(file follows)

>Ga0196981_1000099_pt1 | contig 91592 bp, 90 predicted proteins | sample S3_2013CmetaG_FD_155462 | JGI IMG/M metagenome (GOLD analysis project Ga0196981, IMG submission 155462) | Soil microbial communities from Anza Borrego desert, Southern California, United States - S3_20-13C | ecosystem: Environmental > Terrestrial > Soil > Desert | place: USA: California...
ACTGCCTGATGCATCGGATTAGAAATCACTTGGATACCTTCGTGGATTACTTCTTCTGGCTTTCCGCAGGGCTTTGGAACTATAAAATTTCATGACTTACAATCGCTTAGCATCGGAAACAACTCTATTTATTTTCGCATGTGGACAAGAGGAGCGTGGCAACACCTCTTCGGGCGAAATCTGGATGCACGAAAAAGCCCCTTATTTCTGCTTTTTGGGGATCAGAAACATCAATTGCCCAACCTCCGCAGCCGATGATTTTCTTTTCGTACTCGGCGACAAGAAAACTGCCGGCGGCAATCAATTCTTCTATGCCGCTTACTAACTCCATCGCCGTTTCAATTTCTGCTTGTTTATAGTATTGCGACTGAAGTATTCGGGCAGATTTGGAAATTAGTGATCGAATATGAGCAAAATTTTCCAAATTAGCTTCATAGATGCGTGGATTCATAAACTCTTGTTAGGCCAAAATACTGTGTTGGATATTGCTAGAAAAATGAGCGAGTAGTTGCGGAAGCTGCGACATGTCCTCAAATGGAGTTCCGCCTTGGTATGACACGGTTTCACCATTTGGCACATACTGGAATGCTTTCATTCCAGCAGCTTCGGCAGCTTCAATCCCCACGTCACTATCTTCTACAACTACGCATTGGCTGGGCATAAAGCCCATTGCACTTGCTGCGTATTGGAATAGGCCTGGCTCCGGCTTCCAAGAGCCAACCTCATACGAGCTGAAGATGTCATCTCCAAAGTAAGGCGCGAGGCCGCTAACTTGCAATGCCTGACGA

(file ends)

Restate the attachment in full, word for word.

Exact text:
>Ga0196981_1000099_pt1 | contig 91592 bp, 90 predicted proteins | sample S3_2013CmetaG_FD_155462 | JGI IMG/M metagenome (GOLD analysis project Ga0196981, IMG submission 155462) | Soil microbial communities from Anza Borrego desert, Southern California, United States - S3_20-13C | ecosystem: Environmental > Terrestrial > Soil > Desert | place: USA: California...
ACTGCCTGATGCATCGGATTAGAAATCACTTGGATACCTTCGTGGATTACTTCTTCTGGCTTTCCGCAGGGCTTTGGAACTATAAAATTTCATGACTTACAATCGCTTAGCATCGGAAACAACTCTATTTATTTTCGCATGTGGACAAGAGGAGCGTGGCAACACCTCTTCGGGCGAAATCTGGATGCACGAAAAAGCCCCTTATTTCTGCTTTTTGGGGATCAGAAACATCAATTGCCCAACCTCCGCAGCCGATGATTTTCTTTTCGTACTCGGCGACAAGAAAACTGCCGGCGGCAATCAATTCTTCTATGCCGCTTACTAACTCCATCGCCGTTTCAATTTCTGCTTGTTTATAGTATTGCGACTGAAGTATTCGGGCAGATTTGGAAATTAGTGATCGAATATGAGCAAAATTTTCCAAATTAGCTTCATAGATGCGTGGATTCATAAACTCTTGTTAGGCCAAAATACTGTGTTGGATATTGCTAGAAAAATGAGCGAGTAGTTGCGGAAGCTGCGACATGTCCTCAAATGGAGTTCCGCCTTGGTATGACACGGTTTCACCATTTGGCACATACTGGAATGCTTTCATTCCAGCAGCTTCGGCAGCTTCAATCCCCACGTCACTATCTTCTACAACTACGCATTGGCTGGGCATAAAGCCCATTGCACTTGCTGCGTATTGGAATAGGCCTGGCTCCGGCTTCCAAGAGCCAACCTCATACGAGCTGAAGATGTCATCTCCAAAGTAAGGCGCGAGGCCGCTAACTTGCAATGCCTGACGA